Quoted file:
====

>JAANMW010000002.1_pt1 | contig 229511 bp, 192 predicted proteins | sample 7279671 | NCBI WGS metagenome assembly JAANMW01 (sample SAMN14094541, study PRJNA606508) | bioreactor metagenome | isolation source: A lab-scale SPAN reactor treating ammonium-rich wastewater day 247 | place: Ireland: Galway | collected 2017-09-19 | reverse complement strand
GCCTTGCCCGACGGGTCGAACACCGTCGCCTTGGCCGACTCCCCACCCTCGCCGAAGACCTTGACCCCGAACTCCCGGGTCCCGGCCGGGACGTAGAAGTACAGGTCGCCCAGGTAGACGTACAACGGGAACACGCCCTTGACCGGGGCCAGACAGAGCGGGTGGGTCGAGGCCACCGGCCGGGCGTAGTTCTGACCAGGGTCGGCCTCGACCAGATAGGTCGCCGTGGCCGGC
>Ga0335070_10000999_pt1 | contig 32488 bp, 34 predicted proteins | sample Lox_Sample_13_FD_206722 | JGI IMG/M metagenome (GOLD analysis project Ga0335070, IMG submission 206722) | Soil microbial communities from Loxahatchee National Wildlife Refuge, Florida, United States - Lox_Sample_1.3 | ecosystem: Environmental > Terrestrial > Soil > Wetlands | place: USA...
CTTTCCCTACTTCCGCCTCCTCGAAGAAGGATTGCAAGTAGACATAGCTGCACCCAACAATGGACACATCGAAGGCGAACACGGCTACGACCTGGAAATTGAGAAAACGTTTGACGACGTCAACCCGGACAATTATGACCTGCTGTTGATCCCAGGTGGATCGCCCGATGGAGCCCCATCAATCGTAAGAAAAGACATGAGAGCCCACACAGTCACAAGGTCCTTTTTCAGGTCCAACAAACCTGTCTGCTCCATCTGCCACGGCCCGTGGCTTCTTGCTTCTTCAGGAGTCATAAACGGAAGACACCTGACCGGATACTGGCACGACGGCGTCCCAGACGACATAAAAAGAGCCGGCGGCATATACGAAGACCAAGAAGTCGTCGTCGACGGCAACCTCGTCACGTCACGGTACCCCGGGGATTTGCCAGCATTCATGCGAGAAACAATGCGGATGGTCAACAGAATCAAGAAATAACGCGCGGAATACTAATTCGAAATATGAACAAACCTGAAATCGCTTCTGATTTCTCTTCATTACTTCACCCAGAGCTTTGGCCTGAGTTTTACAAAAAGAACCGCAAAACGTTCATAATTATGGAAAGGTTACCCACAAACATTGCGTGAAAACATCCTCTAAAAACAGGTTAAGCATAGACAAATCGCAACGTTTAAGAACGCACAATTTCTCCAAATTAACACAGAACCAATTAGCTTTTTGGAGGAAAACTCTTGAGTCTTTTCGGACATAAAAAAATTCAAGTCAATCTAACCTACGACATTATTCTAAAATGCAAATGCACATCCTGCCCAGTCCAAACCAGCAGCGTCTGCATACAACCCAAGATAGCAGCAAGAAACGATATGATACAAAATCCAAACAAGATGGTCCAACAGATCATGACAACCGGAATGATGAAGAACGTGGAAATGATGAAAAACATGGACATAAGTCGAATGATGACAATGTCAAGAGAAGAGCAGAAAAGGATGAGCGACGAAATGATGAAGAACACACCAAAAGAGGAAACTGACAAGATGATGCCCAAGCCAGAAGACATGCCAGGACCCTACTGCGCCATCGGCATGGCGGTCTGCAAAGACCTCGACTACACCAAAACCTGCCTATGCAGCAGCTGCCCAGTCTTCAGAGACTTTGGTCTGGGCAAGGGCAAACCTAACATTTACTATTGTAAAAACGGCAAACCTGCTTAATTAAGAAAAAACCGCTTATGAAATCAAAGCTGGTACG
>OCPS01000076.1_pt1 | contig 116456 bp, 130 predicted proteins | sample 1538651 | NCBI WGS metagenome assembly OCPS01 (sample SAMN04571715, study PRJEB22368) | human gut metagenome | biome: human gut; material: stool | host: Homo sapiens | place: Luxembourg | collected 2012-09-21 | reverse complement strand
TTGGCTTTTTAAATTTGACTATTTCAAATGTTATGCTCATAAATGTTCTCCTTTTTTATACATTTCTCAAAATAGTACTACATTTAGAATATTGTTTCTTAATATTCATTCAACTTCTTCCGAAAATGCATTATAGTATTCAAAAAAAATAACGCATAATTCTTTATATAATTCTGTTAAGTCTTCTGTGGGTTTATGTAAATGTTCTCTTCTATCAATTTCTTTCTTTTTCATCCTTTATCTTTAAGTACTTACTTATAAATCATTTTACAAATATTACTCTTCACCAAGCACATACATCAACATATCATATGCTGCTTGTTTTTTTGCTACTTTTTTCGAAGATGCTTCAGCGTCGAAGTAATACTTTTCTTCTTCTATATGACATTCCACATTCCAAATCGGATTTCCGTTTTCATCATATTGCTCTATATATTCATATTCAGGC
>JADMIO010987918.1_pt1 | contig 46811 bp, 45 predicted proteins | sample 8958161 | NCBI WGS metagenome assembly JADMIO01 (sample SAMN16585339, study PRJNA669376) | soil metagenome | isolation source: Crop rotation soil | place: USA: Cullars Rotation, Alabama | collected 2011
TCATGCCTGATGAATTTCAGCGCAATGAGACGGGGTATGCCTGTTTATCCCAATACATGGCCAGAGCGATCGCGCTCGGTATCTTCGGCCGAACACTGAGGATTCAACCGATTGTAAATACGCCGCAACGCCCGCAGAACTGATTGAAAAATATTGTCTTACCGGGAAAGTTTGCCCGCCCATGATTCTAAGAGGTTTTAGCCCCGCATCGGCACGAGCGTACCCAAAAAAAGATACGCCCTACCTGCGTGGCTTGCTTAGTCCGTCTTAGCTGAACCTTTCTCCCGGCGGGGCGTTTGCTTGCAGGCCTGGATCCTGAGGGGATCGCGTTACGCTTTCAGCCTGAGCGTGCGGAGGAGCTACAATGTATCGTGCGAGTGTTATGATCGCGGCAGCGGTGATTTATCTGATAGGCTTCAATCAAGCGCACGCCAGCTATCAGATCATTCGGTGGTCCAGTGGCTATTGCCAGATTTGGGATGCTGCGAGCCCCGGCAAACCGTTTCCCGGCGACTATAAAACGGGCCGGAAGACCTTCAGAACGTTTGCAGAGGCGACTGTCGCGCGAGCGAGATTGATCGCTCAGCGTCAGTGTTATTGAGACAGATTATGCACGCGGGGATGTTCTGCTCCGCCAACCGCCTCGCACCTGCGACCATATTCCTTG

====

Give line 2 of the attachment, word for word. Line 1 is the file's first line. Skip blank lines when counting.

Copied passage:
GCCTTGCCCGACGGGTCGAACACCGTCGCCTTGGCCGACTCCCCACCCTCGCCGAAGACCTTGACCCCGAACTCCCGGGTCCCGGCCGGGACGTAGAAGTACAGGTCGCCCAGGTAGACGTACAACGGGAACACGCCCTTGACCGGGGCCAGACAGAGCGGGTGGGTCGAGGCCACCGGCCGGGCGTAGTTCTGACCAGGGTCGGCCTCGACCAGATAGGTCGCCGTGGCCGGC